The main problem for obtaining highly accurate solutions with the VIM is the determination of the Lagrange multiplier, and there are known many forms of them. This parameter plays the important role in the speed of convergence of the VIM solution. Finding the Lagrange multiplier could be achieved by making the correction functional stationary. Taking variation with respect to the variable y_{n}, noticing δy_{n}(0)=0, we get
Originally, Ji-Huan He did not consider the linear part as a restricted variation and applied it only to nonlinear terms. Furthermore, the lesser the application of restricted variations the faster the approximations converging to its exact solution. In this case, he obtained (using integration by parts) the following equations for λ determination:
\[
\begin{split}
-\lambda ' (s) + p(s)\,\lambda (s) &=0 , \\
1 + \left. \lambda (s) \right\vert_{s=t} &= 0.
\end{split}
\]
In both approaches, there are repeated calculations in each step (similar to Picard's method); to cancel some of the repeated calculations, the iteration formula can be handled as follows.
Using the identity \( y_{n} = y_0 - \int_0^x \left\{ p(s)\,y_{n-1} (s) - g(s) \right\} {\text d}s , \) we obtain so called the modified variational iteration formula:
In the hybrid model, u(t) is the portion of population of a certain characteristic, and t is the time measured in generations.
Since the Lagrange multiplier is λ = -1, we have the following recurrence:
\[
u_{n+1} = u_n - \int_0^x \left\{ u'_n (s) - u_n (s) \left( 2-u_n (s) \right) \left( 4-u_n (s) \right) \right\} {\text d}s , \qquad n=0,1,2,\ldots .
\]
Since the given differential equation is homogeneous, we don't need to distinguish u_{1} from other terms. Settingu_{0} to be the initial value, we have
\begin{eqnarray*}
u_{0} (t) &=& 1, \\
u_1 (t) &=& u_0 + \int_0^t \left\{ u_0 (s) \left( 2-u_0 (s) \right) \left( 4-u_0 (s) \right) \right\} {\text d}s = 1+ 3t ,
\\
u_2 (t) &=& u_1 - \int_0^t \left\{ u'_1 (s) - u_1 (s) \left( 2-u_1 (s) \right) \left( 4-u_1 (s) \right) \right\} {\text d}s = 1+ 3t - \frac{3}{2}\, t^2 - 9\,t^3 + \frac{27}{4} \, t^4 , ,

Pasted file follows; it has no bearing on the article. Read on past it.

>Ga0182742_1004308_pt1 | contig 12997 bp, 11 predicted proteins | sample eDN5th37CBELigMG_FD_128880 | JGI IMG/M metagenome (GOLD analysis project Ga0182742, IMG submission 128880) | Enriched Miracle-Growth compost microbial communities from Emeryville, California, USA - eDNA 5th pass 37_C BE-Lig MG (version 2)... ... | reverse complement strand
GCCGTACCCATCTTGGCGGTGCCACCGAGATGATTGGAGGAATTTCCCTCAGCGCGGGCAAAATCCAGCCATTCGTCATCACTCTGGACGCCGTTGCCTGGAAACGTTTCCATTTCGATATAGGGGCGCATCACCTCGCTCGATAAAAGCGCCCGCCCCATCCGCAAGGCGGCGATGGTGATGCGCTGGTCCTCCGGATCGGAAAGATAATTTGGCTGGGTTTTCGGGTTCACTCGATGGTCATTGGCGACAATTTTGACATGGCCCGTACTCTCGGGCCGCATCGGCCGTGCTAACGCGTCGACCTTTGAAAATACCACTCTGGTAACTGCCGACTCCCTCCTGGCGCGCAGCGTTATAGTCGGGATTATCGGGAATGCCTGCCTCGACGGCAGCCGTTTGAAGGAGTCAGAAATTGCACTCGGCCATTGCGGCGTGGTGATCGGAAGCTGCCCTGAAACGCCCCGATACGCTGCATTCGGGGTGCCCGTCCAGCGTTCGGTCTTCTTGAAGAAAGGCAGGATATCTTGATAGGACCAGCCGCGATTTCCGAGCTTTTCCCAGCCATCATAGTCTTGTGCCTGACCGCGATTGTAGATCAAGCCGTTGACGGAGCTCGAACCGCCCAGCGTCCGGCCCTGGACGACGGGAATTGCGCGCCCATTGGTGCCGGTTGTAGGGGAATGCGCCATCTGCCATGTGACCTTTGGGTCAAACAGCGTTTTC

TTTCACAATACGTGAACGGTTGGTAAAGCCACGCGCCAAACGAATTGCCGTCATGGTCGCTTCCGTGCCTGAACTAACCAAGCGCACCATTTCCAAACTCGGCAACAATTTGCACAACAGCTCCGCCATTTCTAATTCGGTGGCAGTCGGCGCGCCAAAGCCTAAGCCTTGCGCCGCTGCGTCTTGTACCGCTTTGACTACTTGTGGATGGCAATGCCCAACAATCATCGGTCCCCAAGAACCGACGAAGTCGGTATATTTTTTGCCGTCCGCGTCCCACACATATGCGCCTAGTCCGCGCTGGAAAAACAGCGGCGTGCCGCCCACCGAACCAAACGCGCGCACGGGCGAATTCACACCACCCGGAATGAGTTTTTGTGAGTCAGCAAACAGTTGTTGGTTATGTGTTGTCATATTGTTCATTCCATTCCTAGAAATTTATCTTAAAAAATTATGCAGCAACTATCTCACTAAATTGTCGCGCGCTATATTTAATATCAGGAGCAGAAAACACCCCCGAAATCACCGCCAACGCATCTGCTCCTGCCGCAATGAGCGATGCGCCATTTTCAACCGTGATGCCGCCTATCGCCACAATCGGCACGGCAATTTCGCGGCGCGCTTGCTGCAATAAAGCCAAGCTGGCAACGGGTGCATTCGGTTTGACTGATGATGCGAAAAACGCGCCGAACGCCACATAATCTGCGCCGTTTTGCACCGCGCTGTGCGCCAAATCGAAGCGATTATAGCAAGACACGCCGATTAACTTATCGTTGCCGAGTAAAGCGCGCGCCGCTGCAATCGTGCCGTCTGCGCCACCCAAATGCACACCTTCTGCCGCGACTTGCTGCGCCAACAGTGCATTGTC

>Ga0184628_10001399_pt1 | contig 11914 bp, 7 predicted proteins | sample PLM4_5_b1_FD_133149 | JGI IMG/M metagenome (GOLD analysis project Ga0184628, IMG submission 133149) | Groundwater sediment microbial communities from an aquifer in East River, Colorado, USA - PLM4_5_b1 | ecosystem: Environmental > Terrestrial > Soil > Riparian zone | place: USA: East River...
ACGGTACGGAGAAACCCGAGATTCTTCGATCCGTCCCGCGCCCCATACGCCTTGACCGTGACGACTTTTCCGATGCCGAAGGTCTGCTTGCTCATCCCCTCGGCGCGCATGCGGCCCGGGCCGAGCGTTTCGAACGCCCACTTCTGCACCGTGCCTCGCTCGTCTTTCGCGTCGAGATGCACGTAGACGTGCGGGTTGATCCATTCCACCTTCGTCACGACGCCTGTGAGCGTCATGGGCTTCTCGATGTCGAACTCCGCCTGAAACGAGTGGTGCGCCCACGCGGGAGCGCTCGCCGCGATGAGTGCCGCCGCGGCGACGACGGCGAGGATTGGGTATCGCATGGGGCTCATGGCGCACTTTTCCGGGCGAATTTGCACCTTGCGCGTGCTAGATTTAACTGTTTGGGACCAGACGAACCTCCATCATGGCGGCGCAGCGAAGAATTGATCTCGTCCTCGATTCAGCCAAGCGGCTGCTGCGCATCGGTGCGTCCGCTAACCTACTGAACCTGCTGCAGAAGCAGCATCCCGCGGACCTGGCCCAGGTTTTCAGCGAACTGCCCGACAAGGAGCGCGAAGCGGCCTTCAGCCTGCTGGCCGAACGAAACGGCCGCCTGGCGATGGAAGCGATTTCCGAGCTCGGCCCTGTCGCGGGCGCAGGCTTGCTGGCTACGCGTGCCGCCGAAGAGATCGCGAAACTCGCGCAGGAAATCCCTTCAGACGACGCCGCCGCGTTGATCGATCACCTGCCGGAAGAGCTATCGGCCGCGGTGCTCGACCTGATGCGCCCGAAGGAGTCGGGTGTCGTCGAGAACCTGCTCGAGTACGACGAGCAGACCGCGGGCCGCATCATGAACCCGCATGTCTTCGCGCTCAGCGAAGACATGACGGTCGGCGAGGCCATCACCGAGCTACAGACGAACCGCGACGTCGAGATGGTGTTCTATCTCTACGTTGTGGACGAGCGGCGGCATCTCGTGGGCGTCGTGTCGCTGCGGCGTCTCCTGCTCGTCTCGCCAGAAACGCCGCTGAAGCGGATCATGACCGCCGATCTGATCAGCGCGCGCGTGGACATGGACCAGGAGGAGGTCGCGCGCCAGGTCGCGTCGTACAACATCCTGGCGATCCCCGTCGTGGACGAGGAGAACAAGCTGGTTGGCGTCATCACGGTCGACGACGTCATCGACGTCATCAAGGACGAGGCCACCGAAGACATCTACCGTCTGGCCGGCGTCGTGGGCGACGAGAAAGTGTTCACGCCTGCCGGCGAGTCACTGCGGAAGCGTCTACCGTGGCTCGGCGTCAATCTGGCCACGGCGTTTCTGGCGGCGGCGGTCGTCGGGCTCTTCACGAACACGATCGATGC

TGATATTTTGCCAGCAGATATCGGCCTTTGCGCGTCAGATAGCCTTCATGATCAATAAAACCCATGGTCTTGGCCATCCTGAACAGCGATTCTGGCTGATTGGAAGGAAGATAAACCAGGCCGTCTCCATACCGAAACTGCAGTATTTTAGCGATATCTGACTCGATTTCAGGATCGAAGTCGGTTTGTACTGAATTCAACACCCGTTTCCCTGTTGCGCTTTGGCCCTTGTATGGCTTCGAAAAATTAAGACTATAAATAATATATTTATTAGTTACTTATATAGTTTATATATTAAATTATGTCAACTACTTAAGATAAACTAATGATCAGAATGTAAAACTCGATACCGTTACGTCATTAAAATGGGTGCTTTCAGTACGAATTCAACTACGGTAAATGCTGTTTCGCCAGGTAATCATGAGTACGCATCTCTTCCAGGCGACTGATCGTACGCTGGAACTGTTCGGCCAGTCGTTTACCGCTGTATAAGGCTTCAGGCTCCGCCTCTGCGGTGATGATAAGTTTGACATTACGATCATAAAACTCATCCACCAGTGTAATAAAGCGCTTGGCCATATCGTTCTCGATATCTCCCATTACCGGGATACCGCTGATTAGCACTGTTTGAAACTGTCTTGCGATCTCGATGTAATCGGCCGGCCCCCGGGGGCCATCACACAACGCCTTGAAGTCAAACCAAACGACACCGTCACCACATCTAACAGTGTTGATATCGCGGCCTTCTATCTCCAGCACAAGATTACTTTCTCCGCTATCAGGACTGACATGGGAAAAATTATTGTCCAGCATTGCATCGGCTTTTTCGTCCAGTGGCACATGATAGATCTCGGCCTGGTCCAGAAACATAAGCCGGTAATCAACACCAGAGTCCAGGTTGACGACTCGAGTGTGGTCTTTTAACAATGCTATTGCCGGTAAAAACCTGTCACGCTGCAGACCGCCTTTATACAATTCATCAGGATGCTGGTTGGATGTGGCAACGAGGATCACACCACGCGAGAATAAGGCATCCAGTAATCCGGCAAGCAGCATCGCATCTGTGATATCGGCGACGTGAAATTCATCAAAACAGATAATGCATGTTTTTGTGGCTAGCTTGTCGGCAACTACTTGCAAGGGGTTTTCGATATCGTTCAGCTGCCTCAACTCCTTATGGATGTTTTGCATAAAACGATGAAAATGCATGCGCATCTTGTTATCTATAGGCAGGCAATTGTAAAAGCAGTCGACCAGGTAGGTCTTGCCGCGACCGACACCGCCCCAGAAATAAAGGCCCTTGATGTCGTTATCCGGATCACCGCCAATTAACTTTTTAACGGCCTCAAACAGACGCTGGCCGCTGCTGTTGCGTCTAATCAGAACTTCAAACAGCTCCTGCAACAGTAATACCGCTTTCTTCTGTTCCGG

\\
u_3 (t) &=& u_2 - \int_0^t \left\{ u'_2 (s) - u_2 (s) \left( 2-u_2 (s) \right) \left( 4-u_2 (s) \right) \right\} {\text d}s = 1+ 3t - \frac{3}{2}\, t^2 - 9\,t^3 + \frac{27}{4} \, t^4 , ,
\\
u_4 (t) &=& u_3 - \int_0^t \left\{ u'_3 (s) - u_3 (s) \left( 2-u_3 (s) \right) \left( 4-u_3 (s) \right) \right\} {\text d}s = 1+ 3t - \frac{3}{2}\, t^2 - 9\,t^3 + \frac{27}{4} \, t^4 , ,
\end{eqnarray*}
Next we demonstrate the MVIM, which leads to the recurrence:
\[
u_{n+1} = u_n - \int_0^x \left[ e^s \left( u_n (s) - u_{n-1} (s) \right) + e^{-s} \left( u_n^3 (s) - u_{n-1}^3 (s) \right) \right] {\text d}s , \qquad n=1,2,\ldots .
\]
With \( u_{-1} =0 , \ u_0 =1 , \) we obtain
\begin{eqnarray*}
u_1 (x) &=& 1 - \int_0^x \left[ e^s u_0 (s) + e^{-s} u_0^3 (s) - \cosh s \right] {\text d}s = 1- e^x + \cosh x =1-x - \frac{x^3}{6} - \frac{x^5}{120} - \cdots ,
\\
u_2 (x) &=& u_1 - \int_0^x \left[ e^s \left( u_1 (s) - u_0 (s) \right) + e^{-s} \left( u_1^3 (s) - u_0^3 (s) \right) \right] {\text d}s = y_2 (x) ,
\end{eqnarray*}
and so on. As we see from the above formulas, we obtain exactly the same sequence of functions, but we performed less calculations. Now we plot the third approximation along with the true solution.
Inan Ates and Ahmet Yildirim, "Comparison between variational iteration method and homotopy perturbation method for linear and nonlinear partial differential equations with the nonhomogeneous initial conditions," Numerical Methods for Partial Differential Equations, 2010, Vol 26, Issue 6, pp. 1581--1593, doi: https://doi.org/10.1002/num.20511
Ganji D.D. and Sadighi A. (2006) Application of He’s methods to